||3DMark Ice Storm
|Samsung Galaxy S5
|Samsung Galaxy Note 4
|HTC One M8
|Moto X (2nd gen)
|Sony Xperia Z1S
|Samsung Galaxy Note 3
|Samsung Galaxy S4
|HTC One M7
|Sony Xperia Z
|LG Optimus G Pro
|Samsung Galaxy Note II
|Samsung Galaxy S III
Geekbench 3: 974 single core, 2954 multi-core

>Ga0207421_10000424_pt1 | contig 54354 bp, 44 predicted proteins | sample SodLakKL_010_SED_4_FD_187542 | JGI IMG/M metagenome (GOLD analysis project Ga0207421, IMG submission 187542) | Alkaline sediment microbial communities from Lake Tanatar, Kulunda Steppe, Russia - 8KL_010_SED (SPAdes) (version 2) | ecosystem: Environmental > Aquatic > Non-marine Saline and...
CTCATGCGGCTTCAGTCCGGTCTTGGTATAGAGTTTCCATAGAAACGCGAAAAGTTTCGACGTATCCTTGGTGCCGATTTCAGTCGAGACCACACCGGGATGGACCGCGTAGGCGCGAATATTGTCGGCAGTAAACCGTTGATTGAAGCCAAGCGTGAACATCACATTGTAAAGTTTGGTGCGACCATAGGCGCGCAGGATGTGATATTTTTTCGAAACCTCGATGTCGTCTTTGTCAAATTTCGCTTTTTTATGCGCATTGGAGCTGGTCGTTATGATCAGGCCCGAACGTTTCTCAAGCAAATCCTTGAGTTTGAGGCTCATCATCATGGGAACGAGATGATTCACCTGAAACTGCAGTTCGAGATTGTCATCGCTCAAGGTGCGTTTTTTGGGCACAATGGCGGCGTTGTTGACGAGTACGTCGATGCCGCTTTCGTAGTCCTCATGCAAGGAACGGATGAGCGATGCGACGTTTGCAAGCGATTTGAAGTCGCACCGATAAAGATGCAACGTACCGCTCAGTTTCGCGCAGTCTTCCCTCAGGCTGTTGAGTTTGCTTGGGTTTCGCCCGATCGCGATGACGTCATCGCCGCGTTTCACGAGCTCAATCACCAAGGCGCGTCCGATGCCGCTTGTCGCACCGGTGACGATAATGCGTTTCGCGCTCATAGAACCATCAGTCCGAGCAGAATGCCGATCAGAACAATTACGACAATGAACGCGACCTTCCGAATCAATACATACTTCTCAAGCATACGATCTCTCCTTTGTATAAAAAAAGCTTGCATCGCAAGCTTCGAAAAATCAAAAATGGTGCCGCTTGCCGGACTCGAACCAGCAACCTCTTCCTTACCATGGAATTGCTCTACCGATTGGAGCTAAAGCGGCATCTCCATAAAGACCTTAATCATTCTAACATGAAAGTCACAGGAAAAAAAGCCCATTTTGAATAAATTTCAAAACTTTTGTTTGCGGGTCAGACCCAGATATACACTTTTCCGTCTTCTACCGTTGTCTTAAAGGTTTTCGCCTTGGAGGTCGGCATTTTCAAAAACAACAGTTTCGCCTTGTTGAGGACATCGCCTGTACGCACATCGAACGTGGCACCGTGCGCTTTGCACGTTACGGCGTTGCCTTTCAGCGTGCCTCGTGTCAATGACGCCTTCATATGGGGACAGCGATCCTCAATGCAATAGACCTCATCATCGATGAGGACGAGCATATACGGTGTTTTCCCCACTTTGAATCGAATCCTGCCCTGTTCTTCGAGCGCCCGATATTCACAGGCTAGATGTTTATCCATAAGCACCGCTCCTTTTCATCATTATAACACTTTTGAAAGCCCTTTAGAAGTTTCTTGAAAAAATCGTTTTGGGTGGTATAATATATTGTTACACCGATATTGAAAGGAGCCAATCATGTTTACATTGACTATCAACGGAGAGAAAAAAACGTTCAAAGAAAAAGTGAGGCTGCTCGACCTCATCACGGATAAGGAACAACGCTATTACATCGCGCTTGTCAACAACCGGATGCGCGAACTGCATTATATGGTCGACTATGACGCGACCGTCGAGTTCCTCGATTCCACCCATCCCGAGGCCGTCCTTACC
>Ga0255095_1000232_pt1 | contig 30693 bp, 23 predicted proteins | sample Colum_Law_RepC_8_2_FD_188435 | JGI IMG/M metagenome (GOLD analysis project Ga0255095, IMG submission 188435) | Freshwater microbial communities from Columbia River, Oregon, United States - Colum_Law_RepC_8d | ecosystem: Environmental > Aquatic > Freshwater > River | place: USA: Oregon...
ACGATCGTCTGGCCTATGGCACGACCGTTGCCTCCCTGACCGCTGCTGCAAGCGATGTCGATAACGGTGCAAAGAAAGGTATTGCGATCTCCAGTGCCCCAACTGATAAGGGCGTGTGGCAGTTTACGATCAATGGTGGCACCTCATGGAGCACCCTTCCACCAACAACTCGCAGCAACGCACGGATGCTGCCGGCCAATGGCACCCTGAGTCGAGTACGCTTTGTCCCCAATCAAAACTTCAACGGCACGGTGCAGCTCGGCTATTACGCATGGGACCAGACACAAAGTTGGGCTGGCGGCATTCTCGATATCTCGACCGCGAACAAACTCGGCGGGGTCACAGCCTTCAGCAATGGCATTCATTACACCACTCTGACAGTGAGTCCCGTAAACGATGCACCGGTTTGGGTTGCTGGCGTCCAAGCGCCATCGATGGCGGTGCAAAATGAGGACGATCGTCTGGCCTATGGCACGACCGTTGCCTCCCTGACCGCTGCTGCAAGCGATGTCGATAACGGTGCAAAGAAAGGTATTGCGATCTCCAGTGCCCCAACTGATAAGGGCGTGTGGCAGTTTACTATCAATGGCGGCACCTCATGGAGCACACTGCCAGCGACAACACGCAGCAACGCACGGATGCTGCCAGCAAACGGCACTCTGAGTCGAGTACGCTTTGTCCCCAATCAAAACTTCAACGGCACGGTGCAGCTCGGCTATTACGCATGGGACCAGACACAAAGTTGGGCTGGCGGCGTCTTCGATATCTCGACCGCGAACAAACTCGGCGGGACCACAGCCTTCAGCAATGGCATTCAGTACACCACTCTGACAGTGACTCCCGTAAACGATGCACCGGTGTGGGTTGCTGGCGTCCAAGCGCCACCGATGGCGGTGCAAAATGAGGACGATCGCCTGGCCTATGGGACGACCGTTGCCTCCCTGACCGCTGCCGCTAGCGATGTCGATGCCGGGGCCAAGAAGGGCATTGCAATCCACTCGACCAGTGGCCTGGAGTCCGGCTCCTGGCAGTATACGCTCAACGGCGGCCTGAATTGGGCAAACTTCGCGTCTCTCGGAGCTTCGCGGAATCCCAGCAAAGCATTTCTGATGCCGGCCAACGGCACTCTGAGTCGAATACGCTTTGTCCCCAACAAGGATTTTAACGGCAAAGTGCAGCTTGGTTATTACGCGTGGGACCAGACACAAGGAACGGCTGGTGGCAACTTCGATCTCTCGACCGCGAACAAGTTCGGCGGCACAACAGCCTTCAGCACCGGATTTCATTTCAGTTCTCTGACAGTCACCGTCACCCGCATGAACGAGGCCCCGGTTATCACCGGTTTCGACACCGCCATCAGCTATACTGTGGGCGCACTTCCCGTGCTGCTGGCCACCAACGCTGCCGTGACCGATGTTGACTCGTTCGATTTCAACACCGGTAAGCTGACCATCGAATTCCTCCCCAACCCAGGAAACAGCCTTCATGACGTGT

Camera resolution creeps up yearly, and though pixel count doesn't tell the whole story, in general you can count on better quality images and videos with each generation. The Galaxy S5 is no exception, and Samsung makes good cameras, so it's only natural that their tech would trickle down to smartphones. The 16 megapixel rear camera has the usual amenities, including a backside illuminated sensor, HDR, panorama and fast/slow motion video recording. The ISOCELL camera uses both traditional contrast detection autofocus and phase detection autofocus (a combo usually only found on higher end DSLRs). Samsung claims this results in very fast focus times, and the camera indeed focuses quickly. Photo detail and exposure are improved over the Galaxy S4, though the difference isn't night and day; in part because the S4 has a very good camera too. Those who shoot video will appreciate the 4K resolution recording mode that captures very high resolution video that looks sharper than 1080p video even when viewed on a less than 4K monitor or TV. The drawback of 4K recording is that it reveals the camera's shortcomings, like serious blockiness when you pan the camera. We also wish the camera had optical image stabilization for less jitters when recording video while moving (the software-based stabilization isn't nearly as effective). So how are photo and video quality? Excellent and only the Nokia Lumia models with PureView 20MP and 41MP cameras clearly best it.